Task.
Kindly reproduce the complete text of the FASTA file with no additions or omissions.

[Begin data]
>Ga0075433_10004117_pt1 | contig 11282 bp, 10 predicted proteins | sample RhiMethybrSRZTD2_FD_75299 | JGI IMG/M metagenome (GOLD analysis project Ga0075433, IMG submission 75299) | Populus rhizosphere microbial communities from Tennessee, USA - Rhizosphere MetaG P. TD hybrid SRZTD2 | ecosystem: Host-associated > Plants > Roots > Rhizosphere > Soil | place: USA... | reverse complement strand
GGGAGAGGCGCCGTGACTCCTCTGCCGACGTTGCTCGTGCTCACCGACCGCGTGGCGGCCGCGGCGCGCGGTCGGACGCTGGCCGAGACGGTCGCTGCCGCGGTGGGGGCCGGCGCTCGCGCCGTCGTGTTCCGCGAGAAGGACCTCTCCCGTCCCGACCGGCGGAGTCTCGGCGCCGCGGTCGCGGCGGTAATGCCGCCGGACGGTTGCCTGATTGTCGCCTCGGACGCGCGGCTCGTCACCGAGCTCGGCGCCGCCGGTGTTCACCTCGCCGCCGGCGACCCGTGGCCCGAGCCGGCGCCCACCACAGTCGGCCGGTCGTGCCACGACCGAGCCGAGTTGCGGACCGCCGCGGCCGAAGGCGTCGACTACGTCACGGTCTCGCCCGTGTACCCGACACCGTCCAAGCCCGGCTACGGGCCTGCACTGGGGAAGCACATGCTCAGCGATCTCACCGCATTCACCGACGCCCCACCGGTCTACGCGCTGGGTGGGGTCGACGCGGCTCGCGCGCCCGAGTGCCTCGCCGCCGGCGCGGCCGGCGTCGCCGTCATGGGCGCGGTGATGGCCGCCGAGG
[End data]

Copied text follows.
>Ga0075433_10004117_pt1 | contig 11282 bp, 10 predicted proteins | sample RhiMethybrSRZTD2_FD_75299 | JGI IMG/M metagenome (GOLD analysis project Ga0075433, IMG submission 75299) | Populus rhizosphere microbial communities from Tennessee, USA - Rhizosphere MetaG P. TD hybrid SRZTD2 | ecosystem: Host-associated > Plants > Roots > Rhizosphere > Soil | place: USA... | reverse complement strand
GGGAGAGGCGCCGTGACTCCTCTGCCGACGTTGCTCGTGCTCACCGACCGCGTGGCGGCCGCGGCGCGCGGTCGGACGCTGGCCGAGACGGTCGCTGCCGCGGTGGGGGCCGGCGCTCGCGCCGTCGTGTTCCGCGAGAAGGACCTCTCCCGTCCCGACCGGCGGAGTCTCGGCGCCGCGGTCGCGGCGGTAATGCCGCCGGACGGTTGCCTGATTGTCGCCTCGGACGCGCGGCTCGTCACCGAGCTCGGCGCCGCCGGTGTTCACCTCGCCGCCGGCGACCCGTGGCCCGAGCCGGCGCCCACCACAGTCGGCCGGTCGTGCCACGACCGAGCCGAGTTGCGGACCGCCGCGGCCGAAGGCGTCGACTACGTCACGGTCTCGCCCGTGTACCCGACACCGTCCAAGCCCGGCTACGGGCCTGCACTGGGGAAGCACATGCTCAGCGATCTCACCGCATTCACCGACGCCCCACCGGTCTACGCGCTGGGTGGGGTCGACGCGGCTCGCGCGCCCGAGTGCCTCGCCGCCGGCGCGGCCGGCGTCGCCGTCATGGGCGCGGTGATGGCCGCCGAGG